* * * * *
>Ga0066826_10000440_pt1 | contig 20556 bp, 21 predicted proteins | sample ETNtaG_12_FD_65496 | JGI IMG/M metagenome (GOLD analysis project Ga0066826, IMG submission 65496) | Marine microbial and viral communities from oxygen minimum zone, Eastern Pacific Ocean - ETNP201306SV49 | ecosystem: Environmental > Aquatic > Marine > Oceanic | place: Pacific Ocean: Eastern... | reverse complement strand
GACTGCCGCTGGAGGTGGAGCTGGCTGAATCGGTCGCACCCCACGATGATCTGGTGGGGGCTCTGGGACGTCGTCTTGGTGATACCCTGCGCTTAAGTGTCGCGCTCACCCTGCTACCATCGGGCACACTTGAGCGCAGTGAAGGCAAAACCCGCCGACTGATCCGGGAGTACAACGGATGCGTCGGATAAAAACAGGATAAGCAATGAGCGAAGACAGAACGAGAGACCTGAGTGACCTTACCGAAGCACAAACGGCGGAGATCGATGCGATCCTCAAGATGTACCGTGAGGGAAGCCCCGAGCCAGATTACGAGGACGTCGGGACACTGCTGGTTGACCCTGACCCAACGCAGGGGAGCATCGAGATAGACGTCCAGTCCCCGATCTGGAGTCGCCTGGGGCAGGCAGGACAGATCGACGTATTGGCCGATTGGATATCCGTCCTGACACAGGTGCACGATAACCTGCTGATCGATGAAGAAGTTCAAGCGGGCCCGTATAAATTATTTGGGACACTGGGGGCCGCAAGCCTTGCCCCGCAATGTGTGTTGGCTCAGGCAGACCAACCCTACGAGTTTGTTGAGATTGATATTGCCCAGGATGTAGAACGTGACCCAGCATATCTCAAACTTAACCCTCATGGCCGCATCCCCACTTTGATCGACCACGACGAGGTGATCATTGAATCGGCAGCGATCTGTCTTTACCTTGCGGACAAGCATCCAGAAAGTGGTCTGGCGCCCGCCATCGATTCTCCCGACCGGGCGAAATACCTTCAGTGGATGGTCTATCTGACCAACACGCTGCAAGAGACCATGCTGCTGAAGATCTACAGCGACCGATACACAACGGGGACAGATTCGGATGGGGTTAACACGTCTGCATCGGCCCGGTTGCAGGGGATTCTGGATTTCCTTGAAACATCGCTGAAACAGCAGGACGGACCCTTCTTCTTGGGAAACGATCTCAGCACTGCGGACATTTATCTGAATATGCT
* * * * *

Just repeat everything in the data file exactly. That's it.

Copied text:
>Ga0066826_10000440_pt1 | contig 20556 bp, 21 predicted proteins | sample ETNtaG_12_FD_65496 | JGI IMG/M metagenome (GOLD analysis project Ga0066826, IMG submission 65496) | Marine microbial and viral communities from oxygen minimum zone, Eastern Pacific Ocean - ETNP201306SV49 | ecosystem: Environmental > Aquatic > Marine > Oceanic | place: Pacific Ocean: Eastern... | reverse complement strand
GACTGCCGCTGGAGGTGGAGCTGGCTGAATCGGTCGCACCCCACGATGATCTGGTGGGGGCTCTGGGACGTCGTCTTGGTGATACCCTGCGCTTAAGTGTCGCGCTCACCCTGCTACCATCGGGCACACTTGAGCGCAGTGAAGGCAAAACCCGCCGACTGATCCGGGAGTACAACGGATGCGTCGGATAAAAACAGGATAAGCAATGAGCGAAGACAGAACGAGAGACCTGAGTGACCTTACCGAAGCACAAACGGCGGAGATCGATGCGATCCTCAAGATGTACCGTGAGGGAAGCCCCGAGCCAGATTACGAGGACGTCGGGACACTGCTGGTTGACCCTGACCCAACGCAGGGGAGCATCGAGATAGACGTCCAGTCCCCGATCTGGAGTCGCCTGGGGCAGGCAGGACAGATCGACGTATTGGCCGATTGGATATCCGTCCTGACACAGGTGCACGATAACCTGCTGATCGATGAAGAAGTTCAAGCGGGCCCGTATAAATTATTTGGGACACTGGGGGCCGCAAGCCTTGCCCCGCAATGTGTGTTGGCTCAGGCAGACCAACCCTACGAGTTTGTTGAGATTGATATTGCCCAGGATGTAGAACGTGACCCAGCATATCTCAAACTTAACCCTCATGGCCGCATCCCCACTTTGATCGACCACGACGAGGTGATCATTGAATCGGCAGCGATCTGTCTTTACCTTGCGGACAAGCATCCAGAAAGTGGTCTGGCGCCCGCCATCGATTCTCCCGACCGGGCGAAATACCTTCAGTGGATGGTCTATCTGACCAACACGCTGCAAGAGACCATGCTGCTGAAGATCTACAGCGACCGATACACAACGGGGACAGATTCGGATGGGGTTAACACGTCTGCATCGGCCCGGTTGCAGGGGATTCTGGATTTCCTTGAAACATCGCTGAAACAGCAGGACGGACCCTTCTTCTTGGGAAACGATCTCAGCACTGCGGACATTTATCTGAATATGCT